• Contact information
  • A calendar with your availability (using an app like Calendly)
  • Scheduler and booking form

If you don’t have any client reviews yet, know that you’ll want to get testimonials as soon as possible. Being a pet sitter is all about trust. Your website should feature at least a few references that speak to your reliability and your way with animals. This is why it can be so helpful to take a few gigs for free: that way, you can ask for a web testimonial afterwards.

A strong local presence will also help so make sure you have business profile on Yelp and Google My Business. While you’re building your own business you may choose to use a third-party platform such as Rover to find and book clients. 

Start networking

Many pet sitters gain clients through word-of-mouth. Once you’ve watched someone’s pooch (and the dog goes home happy and tired), the owners will likely tell their whole office how great your services were. However, building your client base can be slow going at the beginning. To speed up the process, take the following steps:

  • Leverage social media – create a Facebook and Instagram account. 
  • Ask your clients to leave a review on Yelp, Google My Business, or Facebook (make sure there is no monetary compensation for the review).
  • Ask your clients to repost your adorable pet sitting pics on Instagram and Facebook with your business tagged.
  • Offer your clients a discount if they a refer a friend and they book your services. 
  • Start a blog. Blog posts can improve your search engine rankings as well as demonstrate your expertise as a pet sitter.
  • Post regularly on your social accounts highlighting all the happy pups in your care (with owner permission of course) – and don’t forget to tag the pet Instagram accounts!

Protect your pet sitting business

Once you start booking jobs, it’s important to protect your business from risk. We’ve already covered a few things that could go wrong—a pet could throw up or have an allergic reaction, or someone could even break into your client’s house.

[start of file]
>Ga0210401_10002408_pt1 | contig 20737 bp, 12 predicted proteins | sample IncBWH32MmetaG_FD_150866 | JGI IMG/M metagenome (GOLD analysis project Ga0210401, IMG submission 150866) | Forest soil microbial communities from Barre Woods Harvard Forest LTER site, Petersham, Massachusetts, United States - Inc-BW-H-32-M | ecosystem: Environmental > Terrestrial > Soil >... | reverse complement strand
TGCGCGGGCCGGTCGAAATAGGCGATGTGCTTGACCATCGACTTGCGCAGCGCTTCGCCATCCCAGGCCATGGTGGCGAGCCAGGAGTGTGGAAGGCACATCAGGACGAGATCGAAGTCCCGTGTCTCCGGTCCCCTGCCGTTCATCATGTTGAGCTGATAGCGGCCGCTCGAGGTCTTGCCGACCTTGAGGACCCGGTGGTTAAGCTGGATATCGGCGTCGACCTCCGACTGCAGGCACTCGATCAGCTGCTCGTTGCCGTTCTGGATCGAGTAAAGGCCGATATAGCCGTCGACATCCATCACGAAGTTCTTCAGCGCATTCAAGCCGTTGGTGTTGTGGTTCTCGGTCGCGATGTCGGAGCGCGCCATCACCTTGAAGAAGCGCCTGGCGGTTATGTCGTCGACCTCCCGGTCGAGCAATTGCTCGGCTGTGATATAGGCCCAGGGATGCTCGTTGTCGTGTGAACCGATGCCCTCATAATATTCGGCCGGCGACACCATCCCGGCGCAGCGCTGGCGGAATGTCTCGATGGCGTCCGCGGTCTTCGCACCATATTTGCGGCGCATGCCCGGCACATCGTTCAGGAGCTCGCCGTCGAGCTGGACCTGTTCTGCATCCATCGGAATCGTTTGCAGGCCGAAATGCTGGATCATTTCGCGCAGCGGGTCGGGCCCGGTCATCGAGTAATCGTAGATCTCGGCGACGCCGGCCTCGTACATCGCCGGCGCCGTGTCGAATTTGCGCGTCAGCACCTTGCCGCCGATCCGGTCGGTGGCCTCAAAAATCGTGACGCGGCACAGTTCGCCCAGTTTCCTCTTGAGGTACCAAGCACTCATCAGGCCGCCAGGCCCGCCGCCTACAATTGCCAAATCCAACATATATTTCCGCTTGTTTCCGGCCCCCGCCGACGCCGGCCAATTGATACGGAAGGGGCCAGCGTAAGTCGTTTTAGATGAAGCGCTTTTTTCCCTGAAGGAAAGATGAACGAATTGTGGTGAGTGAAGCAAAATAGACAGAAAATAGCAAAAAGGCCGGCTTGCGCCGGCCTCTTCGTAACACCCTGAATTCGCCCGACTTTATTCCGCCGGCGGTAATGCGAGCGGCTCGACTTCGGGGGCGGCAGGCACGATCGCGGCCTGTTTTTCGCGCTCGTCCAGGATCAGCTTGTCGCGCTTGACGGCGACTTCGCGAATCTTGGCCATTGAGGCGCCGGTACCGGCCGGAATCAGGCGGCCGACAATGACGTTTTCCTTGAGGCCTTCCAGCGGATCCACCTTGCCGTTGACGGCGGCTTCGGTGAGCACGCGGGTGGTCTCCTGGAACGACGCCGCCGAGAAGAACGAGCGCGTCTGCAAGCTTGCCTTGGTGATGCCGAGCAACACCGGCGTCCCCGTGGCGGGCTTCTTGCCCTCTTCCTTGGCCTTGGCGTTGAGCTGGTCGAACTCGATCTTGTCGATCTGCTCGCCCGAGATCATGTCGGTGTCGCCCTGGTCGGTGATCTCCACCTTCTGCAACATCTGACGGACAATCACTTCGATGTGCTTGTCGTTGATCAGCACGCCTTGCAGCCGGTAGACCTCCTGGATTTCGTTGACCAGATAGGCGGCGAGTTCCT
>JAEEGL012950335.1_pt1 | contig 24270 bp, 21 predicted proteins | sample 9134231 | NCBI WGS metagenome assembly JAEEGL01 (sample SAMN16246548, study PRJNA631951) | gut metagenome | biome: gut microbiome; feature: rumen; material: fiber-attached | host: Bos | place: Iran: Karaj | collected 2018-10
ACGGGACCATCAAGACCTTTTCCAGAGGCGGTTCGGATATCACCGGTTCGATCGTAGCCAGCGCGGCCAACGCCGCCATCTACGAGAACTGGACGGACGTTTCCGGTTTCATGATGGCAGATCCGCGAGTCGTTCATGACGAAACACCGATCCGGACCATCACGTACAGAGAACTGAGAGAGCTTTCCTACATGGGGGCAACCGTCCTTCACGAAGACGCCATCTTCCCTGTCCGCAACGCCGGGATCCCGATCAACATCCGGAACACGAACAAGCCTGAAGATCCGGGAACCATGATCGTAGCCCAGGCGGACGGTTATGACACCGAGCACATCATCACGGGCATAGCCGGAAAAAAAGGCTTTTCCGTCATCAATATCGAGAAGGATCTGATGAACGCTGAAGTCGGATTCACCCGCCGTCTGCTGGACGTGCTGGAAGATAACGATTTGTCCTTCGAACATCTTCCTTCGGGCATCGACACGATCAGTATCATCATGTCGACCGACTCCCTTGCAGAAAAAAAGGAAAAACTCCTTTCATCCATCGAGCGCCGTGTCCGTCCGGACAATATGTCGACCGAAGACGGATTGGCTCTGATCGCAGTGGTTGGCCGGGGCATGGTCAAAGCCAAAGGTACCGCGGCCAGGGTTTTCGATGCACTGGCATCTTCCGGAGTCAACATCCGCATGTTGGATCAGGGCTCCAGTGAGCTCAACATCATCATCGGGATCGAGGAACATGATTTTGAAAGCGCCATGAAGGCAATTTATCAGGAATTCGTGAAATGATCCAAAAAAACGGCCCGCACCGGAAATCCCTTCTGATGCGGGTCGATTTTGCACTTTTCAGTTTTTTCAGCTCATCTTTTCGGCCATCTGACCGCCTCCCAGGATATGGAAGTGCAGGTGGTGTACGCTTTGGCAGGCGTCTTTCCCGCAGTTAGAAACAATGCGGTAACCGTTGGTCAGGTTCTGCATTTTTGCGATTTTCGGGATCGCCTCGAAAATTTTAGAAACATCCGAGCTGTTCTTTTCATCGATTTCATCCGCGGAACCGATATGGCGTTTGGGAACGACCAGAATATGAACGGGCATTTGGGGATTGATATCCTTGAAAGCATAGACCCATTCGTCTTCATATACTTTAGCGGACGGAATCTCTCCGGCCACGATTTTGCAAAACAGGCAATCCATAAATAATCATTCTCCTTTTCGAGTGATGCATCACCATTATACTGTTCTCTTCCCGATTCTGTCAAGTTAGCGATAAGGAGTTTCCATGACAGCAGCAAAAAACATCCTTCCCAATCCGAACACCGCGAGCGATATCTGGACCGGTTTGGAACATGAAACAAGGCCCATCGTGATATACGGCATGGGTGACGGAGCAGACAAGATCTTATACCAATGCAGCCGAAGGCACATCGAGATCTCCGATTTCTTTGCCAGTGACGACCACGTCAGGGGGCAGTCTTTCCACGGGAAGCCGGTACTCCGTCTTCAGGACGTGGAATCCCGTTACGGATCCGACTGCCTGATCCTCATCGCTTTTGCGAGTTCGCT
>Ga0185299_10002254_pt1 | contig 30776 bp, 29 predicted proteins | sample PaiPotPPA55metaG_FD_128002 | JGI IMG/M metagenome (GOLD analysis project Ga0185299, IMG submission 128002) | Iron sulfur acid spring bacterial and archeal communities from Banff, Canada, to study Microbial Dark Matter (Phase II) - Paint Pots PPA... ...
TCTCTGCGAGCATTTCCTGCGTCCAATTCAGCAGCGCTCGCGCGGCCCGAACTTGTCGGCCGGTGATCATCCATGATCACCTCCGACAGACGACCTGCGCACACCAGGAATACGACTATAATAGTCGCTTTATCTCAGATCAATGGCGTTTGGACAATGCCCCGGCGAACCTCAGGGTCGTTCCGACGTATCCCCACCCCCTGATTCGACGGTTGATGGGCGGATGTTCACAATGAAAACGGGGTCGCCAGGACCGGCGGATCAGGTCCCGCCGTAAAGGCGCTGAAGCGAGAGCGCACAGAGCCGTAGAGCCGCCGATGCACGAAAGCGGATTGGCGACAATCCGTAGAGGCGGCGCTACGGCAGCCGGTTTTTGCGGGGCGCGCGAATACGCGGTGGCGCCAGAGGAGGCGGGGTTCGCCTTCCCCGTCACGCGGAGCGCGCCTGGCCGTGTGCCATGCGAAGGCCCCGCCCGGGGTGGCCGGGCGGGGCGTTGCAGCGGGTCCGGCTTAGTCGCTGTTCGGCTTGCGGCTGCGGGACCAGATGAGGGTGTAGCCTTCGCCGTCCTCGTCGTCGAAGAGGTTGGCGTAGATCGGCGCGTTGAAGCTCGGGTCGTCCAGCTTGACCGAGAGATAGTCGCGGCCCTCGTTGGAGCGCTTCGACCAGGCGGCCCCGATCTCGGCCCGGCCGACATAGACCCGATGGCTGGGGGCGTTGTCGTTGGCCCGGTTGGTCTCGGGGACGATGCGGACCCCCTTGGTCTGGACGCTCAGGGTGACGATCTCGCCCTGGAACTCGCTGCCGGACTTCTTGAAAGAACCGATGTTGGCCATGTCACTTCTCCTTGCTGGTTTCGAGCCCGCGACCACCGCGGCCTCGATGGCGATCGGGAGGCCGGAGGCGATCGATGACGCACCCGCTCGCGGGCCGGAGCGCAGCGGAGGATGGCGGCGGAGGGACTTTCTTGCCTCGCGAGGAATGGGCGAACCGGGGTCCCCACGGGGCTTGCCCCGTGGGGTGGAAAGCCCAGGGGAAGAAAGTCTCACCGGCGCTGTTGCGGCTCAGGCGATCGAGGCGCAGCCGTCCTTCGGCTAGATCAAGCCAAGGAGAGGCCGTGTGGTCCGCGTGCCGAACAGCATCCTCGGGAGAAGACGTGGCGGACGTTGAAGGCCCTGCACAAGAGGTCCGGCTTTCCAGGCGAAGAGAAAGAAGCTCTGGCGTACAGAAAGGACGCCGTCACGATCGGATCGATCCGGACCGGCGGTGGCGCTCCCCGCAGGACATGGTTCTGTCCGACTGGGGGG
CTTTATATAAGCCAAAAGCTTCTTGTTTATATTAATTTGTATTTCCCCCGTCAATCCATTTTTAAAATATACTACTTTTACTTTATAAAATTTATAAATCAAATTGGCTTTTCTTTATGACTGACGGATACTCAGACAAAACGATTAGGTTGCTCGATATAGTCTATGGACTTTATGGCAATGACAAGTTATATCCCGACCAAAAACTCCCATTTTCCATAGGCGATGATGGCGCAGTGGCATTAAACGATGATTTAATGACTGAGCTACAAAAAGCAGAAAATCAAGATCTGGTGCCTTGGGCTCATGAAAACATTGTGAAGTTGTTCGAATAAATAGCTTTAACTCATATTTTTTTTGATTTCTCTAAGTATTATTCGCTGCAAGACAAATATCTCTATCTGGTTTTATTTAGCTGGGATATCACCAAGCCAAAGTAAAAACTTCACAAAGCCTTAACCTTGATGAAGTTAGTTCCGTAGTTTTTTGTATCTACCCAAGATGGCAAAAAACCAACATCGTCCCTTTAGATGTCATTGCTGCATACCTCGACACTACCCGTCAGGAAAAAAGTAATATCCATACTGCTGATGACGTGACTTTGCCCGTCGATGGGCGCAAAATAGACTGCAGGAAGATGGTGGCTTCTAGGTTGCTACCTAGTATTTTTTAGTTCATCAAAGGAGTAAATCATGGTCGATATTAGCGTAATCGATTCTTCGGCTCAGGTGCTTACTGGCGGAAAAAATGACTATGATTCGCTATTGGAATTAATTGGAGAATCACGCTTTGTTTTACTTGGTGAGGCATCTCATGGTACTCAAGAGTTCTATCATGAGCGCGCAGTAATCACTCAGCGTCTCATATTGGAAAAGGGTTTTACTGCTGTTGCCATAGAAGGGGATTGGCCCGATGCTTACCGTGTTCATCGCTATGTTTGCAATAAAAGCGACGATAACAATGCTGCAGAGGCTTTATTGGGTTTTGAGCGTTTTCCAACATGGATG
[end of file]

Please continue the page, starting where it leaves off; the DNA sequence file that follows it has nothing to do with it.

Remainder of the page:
If your client blamed you, would you be protected?

You hope your clients wouldn’t sue you, but it can be a dog eat dog world. If you don’t have insurance, you’ll be liable for any claims filed against you, as well as your own legal costs. To protect your pet sitting service, consider the following policies:

With insurance, you can confidently enjoy your time with the pets in your care.

Pet Sitter Insurance On-Demand

If you’re just getting started as a professional pet sitter, you may want to take out insurance for your first overnight—not for a full year. Thimble makes that possible. Our Pet Sitter Insurance is offered on-demand, which means you can choose from hourly, daily, or monthly policies.

Getting Pet Sitter Insurance with Thimble takes less than 60 seconds, so you can say “yes” to last-minute requests. When you enter a few details about your business and your desired coverage length, you’ll receive an instant quote. Click to purchase, and a Certificate of Insurance will be on its way to your inbox.

Don’t end up in the dog house. Take out pet sitter insurance so you can grow your business in the healthiest way possible.

Launch your pet sitting company

Now that you know how to start a dog sitting business or cat sitting business or any pet sitting business, the next step is to take the plunge.

As with any new business endeavor, building up your client base can take time. But as long as you follow these steps and protect yourself from risk, your new pet sitting business will be the cat’s pajamas (Okay, we couldn’t resist).

Our editorial content is intended for informational purposes only and is not written by a licensed insurance agent. Terms and conditions for rate and coverage may vary by class of business and state.